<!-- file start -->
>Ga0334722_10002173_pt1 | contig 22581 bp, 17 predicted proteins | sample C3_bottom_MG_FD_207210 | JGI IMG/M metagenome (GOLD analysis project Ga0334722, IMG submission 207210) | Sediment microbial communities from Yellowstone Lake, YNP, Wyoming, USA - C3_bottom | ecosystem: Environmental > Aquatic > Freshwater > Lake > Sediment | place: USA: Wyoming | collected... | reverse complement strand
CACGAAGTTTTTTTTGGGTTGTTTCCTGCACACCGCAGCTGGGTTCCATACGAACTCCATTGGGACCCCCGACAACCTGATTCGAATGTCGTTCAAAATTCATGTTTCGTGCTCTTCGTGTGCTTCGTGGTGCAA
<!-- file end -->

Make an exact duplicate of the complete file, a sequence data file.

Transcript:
>Ga0334722_10002173_pt1 | contig 22581 bp, 17 predicted proteins | sample C3_bottom_MG_FD_207210 | JGI IMG/M metagenome (GOLD analysis project Ga0334722, IMG submission 207210) | Sediment microbial communities from Yellowstone Lake, YNP, Wyoming, USA - C3_bottom | ecosystem: Environmental > Aquatic > Freshwater > Lake > Sediment | place: USA: Wyoming | collected... | reverse complement strand
CACGAAGTTTTTTTTGGGTTGTTTCCTGCACACCGCAGCTGGGTTCCATACGAACTCCATTGGGACCCCCGACAACCTGATTCGAATGTCGTTCAAAATTCATGTTTCGTGCTCTTCGTGTGCTTCGTGGTGCAA